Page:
For 45 days, we'll be celebrating Reason's 45th anniversary by releasing a story a day from the archives—one for each year of the magazine's history. See the full list here.
Writing in Reason's April 2007 issue, Matt Welch delved into the frightening mind of authoritarian maverick John McCain:
McCain's dazzling résumé—war hero, campaign finance Quixote, chauffeur of the Straight Talk Express, reassuring National Uncle—tends to distract people from his philosophy of government, and his chumminess with national journalists doesn't help. There is a more useful key to decode how he might behave as president. McCain's singular goal in public life is to restore citizens' faith in their government, to give us the same object of belief—national greatness—that helped save his life after he gave up hope as a POW in Vietnam.
Although Bill Kristol and David Brooks coined the phrase "national-greatness conservatism" in a 1997 Wall Street Journal op-ed piece, the sentiments they expressed and the movement forefathers they chose would have been right at home in one of the Chamber of Commerce speeches about the virtues of patriotism that McCain gave in the 1970s. Kristol and Brooks wrote that "wishing to be left alone isn't a governing doctrine" and "what's missing from today's American conservatism is America." McCain, then an ambitious pol-to-be working the rubber chicken circuit as a famous ex-POW, would deliver inspiring sermonettes about the value of public service and restoring America as an international beacon. All three men would eventually come together on such National Greatness projects as the "forward strategy of freedom" in the Middle East, trying to drive money out of politics, and, not least or last, getting John McCain elected president.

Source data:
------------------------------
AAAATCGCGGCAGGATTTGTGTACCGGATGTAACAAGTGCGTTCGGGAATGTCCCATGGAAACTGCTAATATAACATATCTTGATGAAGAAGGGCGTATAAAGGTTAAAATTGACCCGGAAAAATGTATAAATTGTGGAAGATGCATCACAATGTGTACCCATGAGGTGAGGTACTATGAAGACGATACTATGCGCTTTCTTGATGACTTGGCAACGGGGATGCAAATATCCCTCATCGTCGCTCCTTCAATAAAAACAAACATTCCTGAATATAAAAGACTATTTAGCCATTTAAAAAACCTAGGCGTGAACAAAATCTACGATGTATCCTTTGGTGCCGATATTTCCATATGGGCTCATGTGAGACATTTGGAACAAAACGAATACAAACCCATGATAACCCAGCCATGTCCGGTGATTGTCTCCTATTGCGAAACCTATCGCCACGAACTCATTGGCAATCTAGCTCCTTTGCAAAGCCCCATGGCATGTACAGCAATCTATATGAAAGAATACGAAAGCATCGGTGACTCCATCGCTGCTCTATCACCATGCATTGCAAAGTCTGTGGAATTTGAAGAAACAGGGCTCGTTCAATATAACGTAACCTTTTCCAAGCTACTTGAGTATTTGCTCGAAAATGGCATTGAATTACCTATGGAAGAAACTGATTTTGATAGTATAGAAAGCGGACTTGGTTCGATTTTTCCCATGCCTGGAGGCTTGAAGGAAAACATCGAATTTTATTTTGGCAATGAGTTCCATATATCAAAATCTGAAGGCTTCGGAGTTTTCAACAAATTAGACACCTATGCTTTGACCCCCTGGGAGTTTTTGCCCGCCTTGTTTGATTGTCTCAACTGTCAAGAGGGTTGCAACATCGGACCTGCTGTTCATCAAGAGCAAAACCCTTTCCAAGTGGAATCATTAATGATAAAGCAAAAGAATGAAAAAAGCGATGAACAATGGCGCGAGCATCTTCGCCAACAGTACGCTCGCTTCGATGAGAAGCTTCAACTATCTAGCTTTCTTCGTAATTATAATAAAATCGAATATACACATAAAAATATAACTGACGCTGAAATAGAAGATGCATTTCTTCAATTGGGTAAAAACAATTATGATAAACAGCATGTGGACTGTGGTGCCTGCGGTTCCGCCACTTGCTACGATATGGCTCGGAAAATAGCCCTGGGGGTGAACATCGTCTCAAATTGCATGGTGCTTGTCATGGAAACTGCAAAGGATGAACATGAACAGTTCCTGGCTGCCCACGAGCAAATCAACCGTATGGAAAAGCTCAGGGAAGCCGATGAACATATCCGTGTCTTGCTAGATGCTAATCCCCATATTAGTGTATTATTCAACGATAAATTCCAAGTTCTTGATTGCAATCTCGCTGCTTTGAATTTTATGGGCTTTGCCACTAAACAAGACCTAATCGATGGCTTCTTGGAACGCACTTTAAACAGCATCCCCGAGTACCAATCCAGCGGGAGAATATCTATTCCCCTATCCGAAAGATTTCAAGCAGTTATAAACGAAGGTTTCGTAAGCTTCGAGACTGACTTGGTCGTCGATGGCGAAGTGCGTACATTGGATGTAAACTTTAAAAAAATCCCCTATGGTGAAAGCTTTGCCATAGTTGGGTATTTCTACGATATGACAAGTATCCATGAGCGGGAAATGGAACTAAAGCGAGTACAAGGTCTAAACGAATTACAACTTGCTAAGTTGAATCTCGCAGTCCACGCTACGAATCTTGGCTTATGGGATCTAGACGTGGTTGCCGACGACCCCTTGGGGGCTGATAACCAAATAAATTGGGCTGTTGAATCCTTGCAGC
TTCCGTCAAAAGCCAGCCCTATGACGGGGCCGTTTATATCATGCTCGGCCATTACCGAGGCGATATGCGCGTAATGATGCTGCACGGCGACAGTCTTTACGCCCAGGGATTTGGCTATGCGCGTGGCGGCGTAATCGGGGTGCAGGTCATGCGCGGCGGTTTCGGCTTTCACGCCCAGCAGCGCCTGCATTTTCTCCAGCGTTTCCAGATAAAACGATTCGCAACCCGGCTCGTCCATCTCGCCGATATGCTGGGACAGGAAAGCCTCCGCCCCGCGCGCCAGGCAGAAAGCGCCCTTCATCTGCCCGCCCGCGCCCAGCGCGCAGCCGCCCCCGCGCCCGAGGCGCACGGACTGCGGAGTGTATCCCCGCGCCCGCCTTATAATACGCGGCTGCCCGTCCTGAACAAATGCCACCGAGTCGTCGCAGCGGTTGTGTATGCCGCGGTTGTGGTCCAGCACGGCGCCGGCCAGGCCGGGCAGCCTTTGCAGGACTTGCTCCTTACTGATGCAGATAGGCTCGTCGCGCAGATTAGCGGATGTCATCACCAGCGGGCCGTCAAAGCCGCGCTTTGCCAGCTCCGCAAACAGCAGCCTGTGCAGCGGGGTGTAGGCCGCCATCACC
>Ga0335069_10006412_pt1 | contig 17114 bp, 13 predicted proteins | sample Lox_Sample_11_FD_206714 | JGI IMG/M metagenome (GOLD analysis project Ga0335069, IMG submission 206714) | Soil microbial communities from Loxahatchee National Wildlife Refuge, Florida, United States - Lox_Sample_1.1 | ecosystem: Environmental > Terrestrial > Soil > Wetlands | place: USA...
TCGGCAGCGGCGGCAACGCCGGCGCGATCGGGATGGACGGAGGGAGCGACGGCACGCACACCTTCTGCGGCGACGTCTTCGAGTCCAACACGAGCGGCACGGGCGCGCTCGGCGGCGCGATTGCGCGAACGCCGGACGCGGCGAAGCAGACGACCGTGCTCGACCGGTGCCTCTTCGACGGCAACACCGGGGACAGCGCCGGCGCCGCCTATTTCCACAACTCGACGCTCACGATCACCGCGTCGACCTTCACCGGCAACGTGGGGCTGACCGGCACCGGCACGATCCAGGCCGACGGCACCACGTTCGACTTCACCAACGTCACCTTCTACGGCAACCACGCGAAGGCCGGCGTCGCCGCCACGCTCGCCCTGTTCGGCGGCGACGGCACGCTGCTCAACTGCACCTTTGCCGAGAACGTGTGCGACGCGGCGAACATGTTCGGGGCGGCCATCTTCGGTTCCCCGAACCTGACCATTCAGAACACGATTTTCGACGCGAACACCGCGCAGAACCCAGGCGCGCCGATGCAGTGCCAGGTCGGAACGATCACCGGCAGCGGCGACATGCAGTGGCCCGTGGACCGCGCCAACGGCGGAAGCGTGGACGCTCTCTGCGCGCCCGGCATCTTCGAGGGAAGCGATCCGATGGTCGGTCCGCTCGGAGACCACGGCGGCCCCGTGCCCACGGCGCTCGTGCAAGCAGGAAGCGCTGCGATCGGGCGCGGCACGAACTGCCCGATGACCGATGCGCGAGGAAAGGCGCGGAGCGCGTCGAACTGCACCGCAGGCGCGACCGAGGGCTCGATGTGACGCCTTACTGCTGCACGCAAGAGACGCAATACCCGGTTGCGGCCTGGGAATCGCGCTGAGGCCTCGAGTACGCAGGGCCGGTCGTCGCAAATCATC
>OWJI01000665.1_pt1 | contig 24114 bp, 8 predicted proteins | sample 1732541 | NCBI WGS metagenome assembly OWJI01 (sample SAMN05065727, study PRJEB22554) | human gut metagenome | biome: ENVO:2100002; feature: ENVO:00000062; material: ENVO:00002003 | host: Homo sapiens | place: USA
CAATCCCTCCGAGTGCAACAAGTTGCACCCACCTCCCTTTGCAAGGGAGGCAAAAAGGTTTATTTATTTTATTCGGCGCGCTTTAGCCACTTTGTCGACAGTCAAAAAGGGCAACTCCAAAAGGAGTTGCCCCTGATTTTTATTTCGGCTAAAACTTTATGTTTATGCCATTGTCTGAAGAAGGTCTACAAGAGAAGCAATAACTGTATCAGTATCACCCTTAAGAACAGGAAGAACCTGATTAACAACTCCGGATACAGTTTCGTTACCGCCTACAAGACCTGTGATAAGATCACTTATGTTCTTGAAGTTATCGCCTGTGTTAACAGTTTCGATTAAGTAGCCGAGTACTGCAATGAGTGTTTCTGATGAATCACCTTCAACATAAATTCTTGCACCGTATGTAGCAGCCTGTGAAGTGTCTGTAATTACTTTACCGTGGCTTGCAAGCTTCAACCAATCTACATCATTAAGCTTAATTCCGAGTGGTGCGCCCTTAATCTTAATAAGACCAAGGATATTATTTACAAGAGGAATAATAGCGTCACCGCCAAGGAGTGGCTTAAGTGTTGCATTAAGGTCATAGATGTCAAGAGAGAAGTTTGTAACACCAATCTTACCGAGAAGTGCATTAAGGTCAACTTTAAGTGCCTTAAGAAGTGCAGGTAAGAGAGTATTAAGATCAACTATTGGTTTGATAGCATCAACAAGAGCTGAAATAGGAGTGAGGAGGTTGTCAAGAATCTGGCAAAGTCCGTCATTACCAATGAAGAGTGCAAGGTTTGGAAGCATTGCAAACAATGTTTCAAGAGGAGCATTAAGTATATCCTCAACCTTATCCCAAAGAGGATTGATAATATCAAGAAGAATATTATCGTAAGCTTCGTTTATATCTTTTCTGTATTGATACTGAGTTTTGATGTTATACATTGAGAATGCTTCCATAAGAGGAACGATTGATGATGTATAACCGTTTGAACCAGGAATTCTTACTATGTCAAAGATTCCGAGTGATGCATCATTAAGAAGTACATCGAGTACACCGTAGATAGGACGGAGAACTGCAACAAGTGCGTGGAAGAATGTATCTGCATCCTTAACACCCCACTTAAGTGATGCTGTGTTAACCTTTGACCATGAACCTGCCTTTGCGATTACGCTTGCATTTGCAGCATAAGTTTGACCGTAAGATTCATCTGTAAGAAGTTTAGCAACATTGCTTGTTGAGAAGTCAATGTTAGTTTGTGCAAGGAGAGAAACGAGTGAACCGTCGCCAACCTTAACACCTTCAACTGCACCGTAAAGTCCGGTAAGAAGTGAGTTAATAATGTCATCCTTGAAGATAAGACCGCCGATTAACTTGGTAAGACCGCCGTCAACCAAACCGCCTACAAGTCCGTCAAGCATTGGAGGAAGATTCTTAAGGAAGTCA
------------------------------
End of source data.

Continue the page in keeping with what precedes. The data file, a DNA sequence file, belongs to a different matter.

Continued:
Like Kristol and Brooks, McCain regards Teddy Roosevelt and Abraham Lincoln as political idols; like them, he never hesitates in asserting that government power should be used to rekindle American (and Republican) pride in government. Unlike most neoconservative intellectuals, however, McCain is intimately familiar with the bluntest edge of state-sponsored force. A McCain presidency would put legislative flesh on David Brooks' fuzzy pre-9/11 notions of "grand aspiration," deploying a virtuous federal bureaucracy to purify unclean private transactions from the boardroom to the bedroom. And it would prosecute the nation's post-9/11 wars with a militaristic zeal this country hasn't seen in generations.